The relationship between the date of river entry and the estimated spawning position of adult Atlantic salmon (Salmo salar L.) in two major Scottish east coast rivers
adult, Atlantic salmon, migration, monitoring, Salmo salar, salmon, Scotland, spawning, telemetry
Wildlife Telemetry: Remote Monitoring and Tracking of Animals
Priede IG;Swift SM;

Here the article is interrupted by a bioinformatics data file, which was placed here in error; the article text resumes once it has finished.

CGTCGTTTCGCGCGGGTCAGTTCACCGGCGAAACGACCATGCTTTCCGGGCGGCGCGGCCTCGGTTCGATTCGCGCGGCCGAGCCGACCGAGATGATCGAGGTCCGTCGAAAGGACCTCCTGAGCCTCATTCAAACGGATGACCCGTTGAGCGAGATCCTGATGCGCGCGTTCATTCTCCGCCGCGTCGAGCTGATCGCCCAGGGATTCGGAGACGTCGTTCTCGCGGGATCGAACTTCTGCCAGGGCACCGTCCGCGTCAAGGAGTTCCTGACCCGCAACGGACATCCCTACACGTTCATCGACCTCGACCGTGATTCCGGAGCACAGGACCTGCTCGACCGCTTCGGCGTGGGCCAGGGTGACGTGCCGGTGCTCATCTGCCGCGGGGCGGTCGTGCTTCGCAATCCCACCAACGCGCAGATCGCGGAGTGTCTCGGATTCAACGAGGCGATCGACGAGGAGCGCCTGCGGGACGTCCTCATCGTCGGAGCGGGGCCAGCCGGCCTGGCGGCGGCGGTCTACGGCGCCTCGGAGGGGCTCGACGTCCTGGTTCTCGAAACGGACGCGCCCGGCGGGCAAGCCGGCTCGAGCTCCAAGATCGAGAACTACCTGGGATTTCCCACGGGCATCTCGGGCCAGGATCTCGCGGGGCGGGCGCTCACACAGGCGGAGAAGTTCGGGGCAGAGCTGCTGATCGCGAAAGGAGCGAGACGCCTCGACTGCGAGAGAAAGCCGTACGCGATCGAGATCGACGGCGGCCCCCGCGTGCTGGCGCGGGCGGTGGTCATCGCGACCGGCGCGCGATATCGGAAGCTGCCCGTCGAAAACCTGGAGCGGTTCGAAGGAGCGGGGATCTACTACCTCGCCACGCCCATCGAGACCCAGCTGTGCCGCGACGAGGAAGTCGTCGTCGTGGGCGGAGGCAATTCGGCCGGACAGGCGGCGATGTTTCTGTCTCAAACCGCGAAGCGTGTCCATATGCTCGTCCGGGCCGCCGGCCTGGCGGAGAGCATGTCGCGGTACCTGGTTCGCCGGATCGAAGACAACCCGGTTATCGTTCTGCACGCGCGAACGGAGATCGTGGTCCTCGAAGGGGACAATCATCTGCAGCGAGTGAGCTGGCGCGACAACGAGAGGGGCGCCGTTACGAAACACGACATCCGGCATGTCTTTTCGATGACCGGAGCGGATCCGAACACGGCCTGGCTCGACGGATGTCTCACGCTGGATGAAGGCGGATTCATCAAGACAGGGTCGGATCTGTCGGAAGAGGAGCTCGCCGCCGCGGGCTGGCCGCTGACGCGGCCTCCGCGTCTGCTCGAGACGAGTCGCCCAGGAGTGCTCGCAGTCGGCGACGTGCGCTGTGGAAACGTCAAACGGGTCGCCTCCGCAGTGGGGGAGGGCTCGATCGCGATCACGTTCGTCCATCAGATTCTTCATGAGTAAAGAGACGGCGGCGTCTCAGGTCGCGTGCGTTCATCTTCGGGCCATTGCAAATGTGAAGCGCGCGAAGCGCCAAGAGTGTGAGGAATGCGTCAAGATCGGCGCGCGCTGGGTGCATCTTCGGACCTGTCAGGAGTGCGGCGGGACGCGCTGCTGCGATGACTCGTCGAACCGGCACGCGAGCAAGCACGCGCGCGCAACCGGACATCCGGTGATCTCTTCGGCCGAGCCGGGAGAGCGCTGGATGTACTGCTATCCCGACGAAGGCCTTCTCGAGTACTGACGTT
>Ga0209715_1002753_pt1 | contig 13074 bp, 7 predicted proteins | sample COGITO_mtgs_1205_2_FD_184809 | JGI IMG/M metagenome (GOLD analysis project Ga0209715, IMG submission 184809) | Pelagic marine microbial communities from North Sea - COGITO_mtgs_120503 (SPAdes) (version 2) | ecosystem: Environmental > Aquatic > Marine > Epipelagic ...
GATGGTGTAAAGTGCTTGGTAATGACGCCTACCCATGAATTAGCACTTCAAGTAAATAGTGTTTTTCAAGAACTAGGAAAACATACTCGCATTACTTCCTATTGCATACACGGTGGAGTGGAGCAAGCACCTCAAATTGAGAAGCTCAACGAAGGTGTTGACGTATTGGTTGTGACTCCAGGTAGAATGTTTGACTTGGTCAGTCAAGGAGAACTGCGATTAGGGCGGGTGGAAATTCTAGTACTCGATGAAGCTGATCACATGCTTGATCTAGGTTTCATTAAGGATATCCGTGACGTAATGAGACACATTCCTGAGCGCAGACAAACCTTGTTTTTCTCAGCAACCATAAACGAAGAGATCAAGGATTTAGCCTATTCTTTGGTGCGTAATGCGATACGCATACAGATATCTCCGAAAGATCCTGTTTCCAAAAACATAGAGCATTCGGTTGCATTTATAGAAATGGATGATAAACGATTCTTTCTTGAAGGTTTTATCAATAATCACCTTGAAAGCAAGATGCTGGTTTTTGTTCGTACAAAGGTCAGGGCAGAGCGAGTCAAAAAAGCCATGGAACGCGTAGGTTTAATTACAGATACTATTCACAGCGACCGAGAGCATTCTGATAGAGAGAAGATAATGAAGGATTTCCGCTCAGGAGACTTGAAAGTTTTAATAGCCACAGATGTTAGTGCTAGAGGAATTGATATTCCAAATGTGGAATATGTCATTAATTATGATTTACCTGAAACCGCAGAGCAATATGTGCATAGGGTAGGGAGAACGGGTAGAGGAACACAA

In Scotland, adult Atlantic salmon (Salmo salar L.) enter the major east coast salmon rivers throughout most of the year (Calderwood 1922, Shearer 1990) although they spawn during a relatively short period in the autumn. Shearer (1990) shows that the timing of the return migration of adult Atlantic salmon (fish which have spent more than one winter at sea before returning to spawn) and grilse (one sea-winter fish) to the River North Esk is highly structured. Not only do the majority of older sea-age salmon return earlier, but within any given sea-age class the older river-age fish also tend to enter the river earlier in the season. Radio-tracking studies were carried out on two major east coast Scottish rivers, the Aberdeenshire Dee (between 1985 and 1989) and the Spey (1988 and 1989). This chapter examines how the timing of river entry is related to estimated spawning location for each sea-age class entering the river. We will also briefly consider implications for the management of salmon stocks.
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